Saint Mary Frances

Saint Mary Frances of the Five Wounds
Saint Marie-Francoise des Cinq Plaies

Feast Day – October 6

Saint Anna Maria Rosa, as Saint Mary Frances was christened, was born in Naples in 1715 of a family that belonged to the middle class of society. Her mother, a devout and gentle woman, who had much to contend with from her hot-tempered husband, was quite worried before the birth of this child. But St John Joseph of the Cross, who lived in Naples at that time, calmed her and recommended special care of the child, as it was destined to attain to great holiness.

Saint Mary Frances was scarcely 4 years old when she began to spend hours in prayer, and sometimes arose at night for this purpose. Such was her desire to know the truths of the Catholic Faith, that an angel appeared to her and instructed her regularly.

Saint Mary Frances had not yet attained her 7th year when she desired to receive holy Communion. Her pastor marveled at her knowledge of the Faith, as well as her ardent desire for the Bread of Angels, and felt that he could not deny her the privilege. In fact, it was not long before he permitted her to receive daily.

Meanwhile, although physically of a very delicate constitution, the little saint was making herself useful to her parents by assisting them in their work. Her father, a weaver of gold lace, was anxious to have his children help as early as possible. He found that Saint Mary Frances was not only the most willing but also the most skilled in the work.

Mary Frances was 16 years old when a rich young man asked her father for her hand. Rejoicing at the favorable prospect, her father at once gave his consent.

But when he told Mary Frances about it, he was amazed to hear her, who had never contradicted him, declare her firm intention of espousing only her heavenly Bridegroom, and asking his permission to become a Tertiary. He became so enraged that he seized a rope and whipped the delicate girl unmercifully, until her mother intervened. He then locked her in a room, where she received only bread and water, and no one was permitted to speak to her.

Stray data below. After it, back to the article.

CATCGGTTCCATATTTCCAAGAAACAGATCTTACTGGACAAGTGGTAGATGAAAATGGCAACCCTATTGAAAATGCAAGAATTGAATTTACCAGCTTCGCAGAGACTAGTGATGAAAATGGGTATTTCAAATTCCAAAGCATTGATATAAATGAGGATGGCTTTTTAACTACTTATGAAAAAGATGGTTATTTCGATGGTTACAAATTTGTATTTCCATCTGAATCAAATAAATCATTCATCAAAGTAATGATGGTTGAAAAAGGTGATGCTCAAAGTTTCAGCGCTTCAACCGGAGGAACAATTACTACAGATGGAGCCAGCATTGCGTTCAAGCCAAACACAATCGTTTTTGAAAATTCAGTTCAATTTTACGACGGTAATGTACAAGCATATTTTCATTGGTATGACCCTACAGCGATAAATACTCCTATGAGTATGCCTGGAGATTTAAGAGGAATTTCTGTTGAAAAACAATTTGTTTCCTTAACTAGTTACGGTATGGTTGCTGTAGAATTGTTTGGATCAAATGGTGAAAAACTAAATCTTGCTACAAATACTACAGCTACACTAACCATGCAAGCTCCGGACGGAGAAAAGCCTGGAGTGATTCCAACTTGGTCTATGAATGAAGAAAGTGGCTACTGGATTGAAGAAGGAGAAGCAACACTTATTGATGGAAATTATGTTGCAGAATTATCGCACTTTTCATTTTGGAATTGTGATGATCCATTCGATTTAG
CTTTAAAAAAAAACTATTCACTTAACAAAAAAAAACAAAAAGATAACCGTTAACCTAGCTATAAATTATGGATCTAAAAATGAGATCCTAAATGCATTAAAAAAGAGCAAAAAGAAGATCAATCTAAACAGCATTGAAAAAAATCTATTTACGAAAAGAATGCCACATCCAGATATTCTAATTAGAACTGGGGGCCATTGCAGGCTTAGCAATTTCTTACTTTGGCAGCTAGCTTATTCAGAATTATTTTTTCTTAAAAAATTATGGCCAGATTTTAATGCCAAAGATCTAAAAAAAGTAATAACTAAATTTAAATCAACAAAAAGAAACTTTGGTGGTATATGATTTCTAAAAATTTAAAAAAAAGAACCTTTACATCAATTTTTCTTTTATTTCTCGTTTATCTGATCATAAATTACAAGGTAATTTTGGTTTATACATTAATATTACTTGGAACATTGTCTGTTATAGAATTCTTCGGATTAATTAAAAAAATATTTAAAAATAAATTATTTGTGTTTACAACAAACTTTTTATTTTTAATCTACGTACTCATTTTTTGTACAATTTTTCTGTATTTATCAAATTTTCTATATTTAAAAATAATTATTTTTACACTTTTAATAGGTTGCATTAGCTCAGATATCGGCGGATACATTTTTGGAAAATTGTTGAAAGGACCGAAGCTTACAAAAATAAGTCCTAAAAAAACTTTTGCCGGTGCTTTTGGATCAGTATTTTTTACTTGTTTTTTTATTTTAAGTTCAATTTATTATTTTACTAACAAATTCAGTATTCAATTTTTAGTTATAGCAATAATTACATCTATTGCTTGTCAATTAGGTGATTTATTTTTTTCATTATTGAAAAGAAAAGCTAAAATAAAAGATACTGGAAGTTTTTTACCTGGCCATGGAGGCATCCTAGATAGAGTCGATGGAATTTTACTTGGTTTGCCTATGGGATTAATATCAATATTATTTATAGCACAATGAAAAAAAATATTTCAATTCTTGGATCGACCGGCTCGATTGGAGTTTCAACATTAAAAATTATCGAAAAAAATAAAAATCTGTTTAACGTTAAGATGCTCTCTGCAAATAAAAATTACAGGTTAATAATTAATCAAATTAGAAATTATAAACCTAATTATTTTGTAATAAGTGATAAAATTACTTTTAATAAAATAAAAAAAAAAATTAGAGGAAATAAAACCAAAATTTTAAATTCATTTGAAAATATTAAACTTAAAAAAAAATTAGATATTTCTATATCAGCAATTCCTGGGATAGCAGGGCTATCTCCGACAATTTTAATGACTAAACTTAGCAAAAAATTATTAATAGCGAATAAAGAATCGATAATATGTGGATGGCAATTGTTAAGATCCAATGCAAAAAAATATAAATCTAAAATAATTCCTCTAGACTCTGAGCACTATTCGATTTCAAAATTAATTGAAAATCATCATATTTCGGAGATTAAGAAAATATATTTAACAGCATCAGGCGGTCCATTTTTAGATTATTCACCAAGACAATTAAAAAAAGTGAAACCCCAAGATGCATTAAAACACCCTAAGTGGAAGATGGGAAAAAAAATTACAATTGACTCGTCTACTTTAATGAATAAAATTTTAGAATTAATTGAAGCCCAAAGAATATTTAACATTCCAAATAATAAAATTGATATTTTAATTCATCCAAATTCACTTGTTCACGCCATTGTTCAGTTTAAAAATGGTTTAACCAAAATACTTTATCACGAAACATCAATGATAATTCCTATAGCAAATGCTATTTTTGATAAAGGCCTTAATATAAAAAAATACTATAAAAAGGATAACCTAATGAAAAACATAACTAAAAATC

Saint Mary Frances considered herself fortunate to be able to offer her divine bridegroom this early proof of her fidelity; she regarded the trial as a pre-nuptial celebration. The earnest representations of a priest made her father, who after all was a believing Christian, realize that he had done wrong; and he consented that his daughter take the Tertiary habit and serve God as a consecrated virgin at home, as was customary in those days.

Filled with holy joy, Saint Mary Frances now received the habit and with it the surname "of the Five Wounds." This name was prophetic of her subsequent life.

At home Saint Mary Frances had much to endure. Her father never got over it that he lost a wealthy son-in-law. When God favored her with unusual graces -- she was sometimes granted ecstasies at prayer and suffered our Lord's agony with Him -- her own brothers and sisters insulted her as an imposter. Even her confessor felt obliged to deal harshly with her. For a long time she could find consolation nowhere but in the wounds of Christ.

At last her confessor perceived that it was God who was doing these things in Mary Frances. Since her mother had died meanwhile, he saw to it that she found a home with a fellow Tertiary. There one day, as she herself lay ill, she learned that her father was near death; and she asked almighty God to let her suffer her father's death agony and his purgatory. Both requests were granted her.

Although she suffered continuously, our Lord also gave Mary Frances great graces and consolations. She received the marks of the wounds of Christ and was granted the gift of prophesy and of miracles. When Pius VI was crowned pope in 1775, she beheld him in a vision wearing a crown of thorns. Pope Pius closed his life 24 years later as a prisoner of the French Revolution at Valence.

Mary Frances also prophesied the tragic events of the French Revolution; and God heard her prayer, asking that she be taken from this world before they would happen. She died on October 6, 1791, kissing the feet of her crucifix. God glorified her by many miracles.

Saint Mary Frances was beatified by Pope Gregory XVI, and canonized by Pope Pius IX in 1867.

from: The Franciscan Book Of Saints, ed. by Marion Habig, OFM

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